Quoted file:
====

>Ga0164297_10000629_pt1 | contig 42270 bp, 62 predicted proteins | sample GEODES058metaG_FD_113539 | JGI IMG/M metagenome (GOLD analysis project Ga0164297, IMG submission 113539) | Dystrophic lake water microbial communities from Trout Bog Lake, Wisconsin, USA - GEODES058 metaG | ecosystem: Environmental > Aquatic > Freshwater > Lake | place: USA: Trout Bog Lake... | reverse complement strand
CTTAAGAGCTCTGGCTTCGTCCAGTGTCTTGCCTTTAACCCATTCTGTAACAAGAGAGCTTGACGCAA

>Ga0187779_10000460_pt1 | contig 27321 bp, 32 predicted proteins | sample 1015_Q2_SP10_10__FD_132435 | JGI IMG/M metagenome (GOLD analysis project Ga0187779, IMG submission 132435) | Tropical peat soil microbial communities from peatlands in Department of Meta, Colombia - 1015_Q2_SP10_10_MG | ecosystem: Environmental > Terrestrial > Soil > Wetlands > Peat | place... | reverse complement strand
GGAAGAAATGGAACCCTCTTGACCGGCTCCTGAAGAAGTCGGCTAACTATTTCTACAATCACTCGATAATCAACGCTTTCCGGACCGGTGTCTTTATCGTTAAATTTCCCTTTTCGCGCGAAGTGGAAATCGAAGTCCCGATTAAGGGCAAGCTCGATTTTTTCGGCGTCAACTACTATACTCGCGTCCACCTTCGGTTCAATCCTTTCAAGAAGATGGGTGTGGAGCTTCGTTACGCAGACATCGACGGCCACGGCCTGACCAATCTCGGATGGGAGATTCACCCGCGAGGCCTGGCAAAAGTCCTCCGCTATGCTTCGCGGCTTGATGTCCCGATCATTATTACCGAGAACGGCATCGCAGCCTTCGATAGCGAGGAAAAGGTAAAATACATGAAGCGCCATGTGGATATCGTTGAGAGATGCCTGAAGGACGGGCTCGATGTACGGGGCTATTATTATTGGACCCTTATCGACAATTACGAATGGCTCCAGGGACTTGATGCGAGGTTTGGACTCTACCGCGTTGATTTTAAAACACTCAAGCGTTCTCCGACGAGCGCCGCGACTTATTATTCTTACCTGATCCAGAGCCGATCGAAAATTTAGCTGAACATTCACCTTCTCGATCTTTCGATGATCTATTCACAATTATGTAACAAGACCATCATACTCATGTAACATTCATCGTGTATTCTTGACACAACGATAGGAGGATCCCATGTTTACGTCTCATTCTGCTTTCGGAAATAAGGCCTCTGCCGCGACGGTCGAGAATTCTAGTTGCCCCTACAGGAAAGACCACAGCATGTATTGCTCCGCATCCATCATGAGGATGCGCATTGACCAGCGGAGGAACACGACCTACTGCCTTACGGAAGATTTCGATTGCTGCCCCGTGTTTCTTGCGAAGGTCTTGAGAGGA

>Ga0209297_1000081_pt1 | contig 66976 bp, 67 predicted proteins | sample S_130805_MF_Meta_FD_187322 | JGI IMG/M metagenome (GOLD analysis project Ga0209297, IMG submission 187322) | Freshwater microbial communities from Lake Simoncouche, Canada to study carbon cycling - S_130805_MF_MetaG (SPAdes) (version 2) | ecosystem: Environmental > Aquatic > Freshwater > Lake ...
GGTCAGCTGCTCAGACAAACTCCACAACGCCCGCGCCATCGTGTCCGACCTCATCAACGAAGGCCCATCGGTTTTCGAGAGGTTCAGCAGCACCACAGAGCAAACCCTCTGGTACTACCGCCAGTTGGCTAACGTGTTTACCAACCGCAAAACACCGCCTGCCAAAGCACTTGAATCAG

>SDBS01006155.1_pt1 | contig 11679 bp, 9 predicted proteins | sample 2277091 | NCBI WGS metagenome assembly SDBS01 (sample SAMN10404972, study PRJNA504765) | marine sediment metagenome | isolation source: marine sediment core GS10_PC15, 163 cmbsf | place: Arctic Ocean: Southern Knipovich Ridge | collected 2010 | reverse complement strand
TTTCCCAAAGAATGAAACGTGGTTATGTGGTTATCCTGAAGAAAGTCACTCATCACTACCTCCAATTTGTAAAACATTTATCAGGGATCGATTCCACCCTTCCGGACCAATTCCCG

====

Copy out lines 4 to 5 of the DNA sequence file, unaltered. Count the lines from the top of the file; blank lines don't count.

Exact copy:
GGAAGAAATGGAACCCTCTTGACCGGCTCCTGAAGAAGTCGGCTAACTATTTCTACAATCACTCGATAATCAACGCTTTCCGGACCGGTGTCTTTATCGTTAAATTTCCCTTTTCGCGCGAAGTGGAAATCGAAGTCCCGATTAAGGGCAAGCTCGATTTTTTCGGCGTCAACTACTATACTCGCGTCCACCTTCGGTTCAATCCTTTCAAGAAGATGGGTGTGGAGCTTCGTTACGCAGACATCGACGGCCACGGCCTGACCAATCTCGGATGGGAGATTCACCCGCGAGGCCTGGCAAAAGTCCTCCGCTATGCTTCGCGGCTTGATGTCCCGATCATTATTACCGAGAACGGCATCGCAGCCTTCGATAGCGAGGAAAAGGTAAAATACATGAAGCGCCATGTGGATATCGTTGAGAGATGCCTGAAGGACGGGCTCGATGTACGGGGCTATTATTATTGGACCCTTATCGACAATTACGAATGGCTCCAGGGACTTGATGCGAGGTTTGGACTCTACCGCGTTGATTTTAAAACACTCAAGCGTTCTCCGACGAGCGCCGCGACTTATTATTCTTACCTGATCCAGAGCCGATCGAAAATTTAGCTGAACATTCACCTTCTCGATCTTTCGATGATCTATTCACAATTATGTAACAAGACCATCATACTCATGTAACATTCATCGTGTATTCTTGACACAACGATAGGAGGATCCCATGTTTACGTCTCATTCTGCTTTCGGAAATAAGGCCTCTGCCGCGACGGTCGAGAATTCTAGTTGCCCCTACAGGAAAGACCACAGCATGTATTGCTCCGCATCCATCATGAGGATGCGCATTGACCAGCGGAGGAACACGACCTACTGCCTTACGGAAGATTTCGATTGCTGCCCCGTGTTTCTTGCGAAGGTCTTGAGAGGA

>Ga0209297_1000081_pt1 | contig 66976 bp, 67 predicted proteins | sample S_130805_MF_Meta_FD_187322 | JGI IMG/M metagenome (GOLD analysis project Ga0209297, IMG submission 187322) | Freshwater microbial communities from Lake Simoncouche, Canada to study carbon cycling - S_130805_MF_MetaG (SPAdes) (version 2) | ecosystem: Environmental > Aquatic > Freshwater > Lake ...